Catalogues

On Reflection

Last fall, Kate & I issued a catalogue entitled Albums & Archives.  And while we considered it a ‘successful’ catalogue [i.e., we didn’t lose any money on the endeavor, and truth be told, actually made a few bucks on the deal], we were amazed [mystified?] why some of the neat material offered therein remained therein, not jetting off to a new locale.  Too pricey?  Lacking in ‘wow’ factor?  For whatever reason, the ‘hook’ just didn’t hook.  So, with that in mind, fast forward to today. On Reflection loosely reprises that Tavistock Books’ catalogue of 15 months ago: more albums & archives, some new, and some that have been reflected upon…  revised verbiage, revised price, revised somethingorother…

 

Fresh Meat

“Grab some pine Meat!”, growls Mike Krukow after every strike-out.

“Fresh Meat!” yells the butcher.  

And too this bookseller, for in this instance it means “Fresh Books” [and other stuff]. So herein we have 44 fresh items for your consideration, contemplation, deliberation, rumination, meditation & examination. 

Why 44?  Easy, it’s October and that was Stretch’s number.  And the first person to place an order who also correctly identifies “Stretch”, gets an automatic 10% discount on same. 

Enjoy.

Getting Around: What We Talk about When We Talk about the Places We've Been

“A place belongs forever to whoever claims it hardest, remembers it most obsessively, wrenches it from itself, shapes it, renders it, loves it so radically that he remakes it in his own image.”

So wrote Joan Didion.

And in keeping with her observation, this catalogue attempts, however loosely and haphazardly, to offer a small collection of the various ways in which a place can be defined: personally, culturally, historically, geographically. So, within you’ll find not only the diaries and correspondence of everyday people trying to make sense of their surroundings ... in war, during the American western expansion, or even just a youthful jaunt through Europe, but also the material realities of the mundane of everyday commerce, everyday work, everyday existence.

For such within is the stuff of place in everyday life.  Enjoy.

New and Found: Recent(ish) Acquisitions

This, our most recent list, features newly catalogued material, either recently purchased -- i.e., the new -- or material that had been languishing on the book truck for ages, and recently found by Kate as she poked through it, occasionally asking with some incredulity, “Did you really buy this in 2006?!?” [Seriously, they weren’t all of that vintage….  some items were purchased as recently as a year ago.]  Hey, what can I say?  Some things just get set aside with the comment, “I’ll deal with this later.”  Now is later.  Enjoy.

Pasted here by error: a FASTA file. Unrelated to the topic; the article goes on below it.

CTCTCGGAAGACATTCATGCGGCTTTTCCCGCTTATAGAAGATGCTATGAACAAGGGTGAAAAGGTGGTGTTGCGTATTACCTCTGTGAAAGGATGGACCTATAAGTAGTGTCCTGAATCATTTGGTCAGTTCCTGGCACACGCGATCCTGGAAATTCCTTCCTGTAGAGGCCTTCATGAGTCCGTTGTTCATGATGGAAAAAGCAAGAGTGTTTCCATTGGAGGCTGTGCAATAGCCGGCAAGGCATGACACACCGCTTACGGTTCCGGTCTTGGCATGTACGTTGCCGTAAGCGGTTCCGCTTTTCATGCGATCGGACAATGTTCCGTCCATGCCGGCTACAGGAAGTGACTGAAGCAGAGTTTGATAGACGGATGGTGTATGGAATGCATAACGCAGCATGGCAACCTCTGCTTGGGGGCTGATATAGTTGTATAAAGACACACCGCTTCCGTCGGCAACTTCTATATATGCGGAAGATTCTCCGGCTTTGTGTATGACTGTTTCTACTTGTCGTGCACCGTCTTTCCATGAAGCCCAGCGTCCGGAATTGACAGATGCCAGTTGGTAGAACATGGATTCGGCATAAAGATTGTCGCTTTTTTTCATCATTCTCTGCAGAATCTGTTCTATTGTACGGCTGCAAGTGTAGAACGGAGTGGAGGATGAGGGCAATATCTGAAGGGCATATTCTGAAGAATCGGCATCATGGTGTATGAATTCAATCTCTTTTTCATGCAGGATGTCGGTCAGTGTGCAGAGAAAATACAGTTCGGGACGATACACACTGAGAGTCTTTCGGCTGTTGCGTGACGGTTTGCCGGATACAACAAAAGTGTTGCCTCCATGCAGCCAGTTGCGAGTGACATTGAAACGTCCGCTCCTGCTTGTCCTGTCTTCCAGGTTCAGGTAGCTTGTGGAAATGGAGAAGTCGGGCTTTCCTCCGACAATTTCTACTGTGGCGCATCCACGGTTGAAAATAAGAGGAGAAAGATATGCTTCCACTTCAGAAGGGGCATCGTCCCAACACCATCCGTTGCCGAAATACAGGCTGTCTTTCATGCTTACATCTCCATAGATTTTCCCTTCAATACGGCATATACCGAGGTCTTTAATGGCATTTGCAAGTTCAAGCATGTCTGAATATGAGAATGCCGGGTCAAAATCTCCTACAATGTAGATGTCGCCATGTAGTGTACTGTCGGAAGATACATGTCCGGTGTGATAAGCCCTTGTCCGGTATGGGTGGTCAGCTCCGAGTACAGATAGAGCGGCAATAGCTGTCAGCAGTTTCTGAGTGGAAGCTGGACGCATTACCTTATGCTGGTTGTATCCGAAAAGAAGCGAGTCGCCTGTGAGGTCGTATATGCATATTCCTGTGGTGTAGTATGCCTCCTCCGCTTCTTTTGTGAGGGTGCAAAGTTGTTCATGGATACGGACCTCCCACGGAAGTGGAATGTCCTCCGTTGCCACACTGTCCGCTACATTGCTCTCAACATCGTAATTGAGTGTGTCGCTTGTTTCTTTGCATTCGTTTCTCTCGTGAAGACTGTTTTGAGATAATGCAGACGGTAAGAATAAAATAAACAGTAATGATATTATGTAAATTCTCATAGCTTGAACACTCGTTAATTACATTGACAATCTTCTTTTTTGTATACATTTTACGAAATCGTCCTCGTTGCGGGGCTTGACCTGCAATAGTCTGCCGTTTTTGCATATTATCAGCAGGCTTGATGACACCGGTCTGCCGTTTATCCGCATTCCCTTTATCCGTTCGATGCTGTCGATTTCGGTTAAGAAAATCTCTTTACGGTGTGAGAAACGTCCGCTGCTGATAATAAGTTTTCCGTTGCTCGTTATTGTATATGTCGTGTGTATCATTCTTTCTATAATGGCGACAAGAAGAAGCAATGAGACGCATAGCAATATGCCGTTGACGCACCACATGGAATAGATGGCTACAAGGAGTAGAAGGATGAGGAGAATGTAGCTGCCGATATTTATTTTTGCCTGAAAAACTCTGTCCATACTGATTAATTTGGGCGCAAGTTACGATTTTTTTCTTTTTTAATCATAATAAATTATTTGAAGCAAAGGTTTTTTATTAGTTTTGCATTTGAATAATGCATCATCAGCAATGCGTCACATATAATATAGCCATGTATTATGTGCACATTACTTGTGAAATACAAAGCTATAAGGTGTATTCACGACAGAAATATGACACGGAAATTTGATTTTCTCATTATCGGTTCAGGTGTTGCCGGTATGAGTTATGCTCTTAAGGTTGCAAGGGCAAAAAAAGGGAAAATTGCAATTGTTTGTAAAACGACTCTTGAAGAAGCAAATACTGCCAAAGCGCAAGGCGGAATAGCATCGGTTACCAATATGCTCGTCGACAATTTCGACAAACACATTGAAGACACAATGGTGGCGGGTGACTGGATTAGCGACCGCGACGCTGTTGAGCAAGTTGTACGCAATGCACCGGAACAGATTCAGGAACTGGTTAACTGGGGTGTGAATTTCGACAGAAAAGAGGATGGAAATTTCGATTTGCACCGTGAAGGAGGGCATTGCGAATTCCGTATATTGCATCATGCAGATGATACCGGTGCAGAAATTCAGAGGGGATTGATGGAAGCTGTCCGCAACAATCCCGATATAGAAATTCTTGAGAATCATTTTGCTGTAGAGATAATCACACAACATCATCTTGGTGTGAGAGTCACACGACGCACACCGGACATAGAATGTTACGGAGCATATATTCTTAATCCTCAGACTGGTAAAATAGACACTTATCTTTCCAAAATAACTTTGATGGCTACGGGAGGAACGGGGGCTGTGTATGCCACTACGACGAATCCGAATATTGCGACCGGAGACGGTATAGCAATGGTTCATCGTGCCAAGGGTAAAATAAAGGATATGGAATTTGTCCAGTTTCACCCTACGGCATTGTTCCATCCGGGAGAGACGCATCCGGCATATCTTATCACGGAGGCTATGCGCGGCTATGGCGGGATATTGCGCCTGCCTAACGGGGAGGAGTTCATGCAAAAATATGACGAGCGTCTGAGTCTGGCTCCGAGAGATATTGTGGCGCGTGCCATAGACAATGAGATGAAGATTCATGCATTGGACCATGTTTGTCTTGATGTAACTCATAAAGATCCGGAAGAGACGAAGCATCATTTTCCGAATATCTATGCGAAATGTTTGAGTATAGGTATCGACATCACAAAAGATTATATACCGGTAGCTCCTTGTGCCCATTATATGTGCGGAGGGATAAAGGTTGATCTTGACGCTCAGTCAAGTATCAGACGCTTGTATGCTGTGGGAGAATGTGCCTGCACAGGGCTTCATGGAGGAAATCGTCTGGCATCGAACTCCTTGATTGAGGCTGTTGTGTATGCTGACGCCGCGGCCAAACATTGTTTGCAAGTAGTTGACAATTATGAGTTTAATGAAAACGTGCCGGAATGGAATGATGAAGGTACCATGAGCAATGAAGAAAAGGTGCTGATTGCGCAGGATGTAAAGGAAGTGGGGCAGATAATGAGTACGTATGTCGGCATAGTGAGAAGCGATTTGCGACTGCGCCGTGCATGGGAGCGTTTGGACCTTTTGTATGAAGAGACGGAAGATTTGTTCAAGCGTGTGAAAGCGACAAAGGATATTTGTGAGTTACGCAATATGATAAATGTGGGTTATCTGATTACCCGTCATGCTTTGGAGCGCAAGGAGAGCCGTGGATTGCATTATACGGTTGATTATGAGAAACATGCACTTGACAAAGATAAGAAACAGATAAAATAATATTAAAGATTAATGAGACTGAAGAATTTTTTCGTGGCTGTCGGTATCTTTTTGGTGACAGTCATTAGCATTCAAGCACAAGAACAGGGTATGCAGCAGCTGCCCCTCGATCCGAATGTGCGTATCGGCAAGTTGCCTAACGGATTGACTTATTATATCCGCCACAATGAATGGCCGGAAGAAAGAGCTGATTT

March Miscellany

A catalogue is like a box of chocolates: you never know what you’re gonna get. That’s especially true of this catalogue. Basketball has its March Madness; Tavistock has its March Miscellany.  Sure, you can probably count on some Dickens, maybe a nursing item or two. But you’ll also encounter new and unexpected treats, not found in any other box of chocolates. Enjoy!

 

Bibliolatry: A Tavistock Gift Guide for Bibliophiles (and the People Who Love Them)

They say you should give gifts that you would want to receive yourself. So, herein, 40 items that particularly strike our fancy, and will hopefully strike yours, as well. Happy holidays!

 

Albums & Archives. A Catalogue.

History of human society is primarily composed of actions & behavior by people, often acting in concert, many times not.  And most of what we today know about human history comes from those individuals who record it as it happens, whether intentionally through such means as a diary, or indirectly, such as later inferences made from printed material & other remnants of the era being studied.  A oft expressed lament of modern historical scholars is the lack of such documentation from the ‘comman man’, especially in the early modern period.  Such, hopefully, will not be the concern of scholars centuries hence, as more folk of the common variety, during the last two centuries, did keep records…  print, visual & written.  Herein, you will find such material.  Records documenting ‘normal' people, going about ‘normal' activities, but please do not confuse ‘normal' with uninteresting.  Item 10 are the comprehensive diaries of a late 19th C. man involved in, amongst many other activities, silver mining in Colorado; no. 7 the archive of a significant player in World War II; you’ll find many wonderful photograph albums that record & document everything from boat building, to telephone infastructure, to a California rodeo. So here we offer history.  Enjoy.

Find Another! A Look at Some Items Rare in the Antiquarian Book Trade

In these days of internet bookselling, with thousands of booksellers listing millions of books for sale, it is said to be successful in such a competitive environment, one must routinely offer 1. the cheapest copy, or, 2. the best copy, or, 3. the only copy. Here at Tavistock Books, we prefer, when able, to pursue the 3rd option as our primary business paradigm, for, by definition, the 3rd tenet encompasses the first two. Here then is our Summer list, which is comprised of 30 items, each of which is the only copy currently offered on the market.* Or, borrowing Peter Howard’s slightly more emphatic expression, “Find Another!”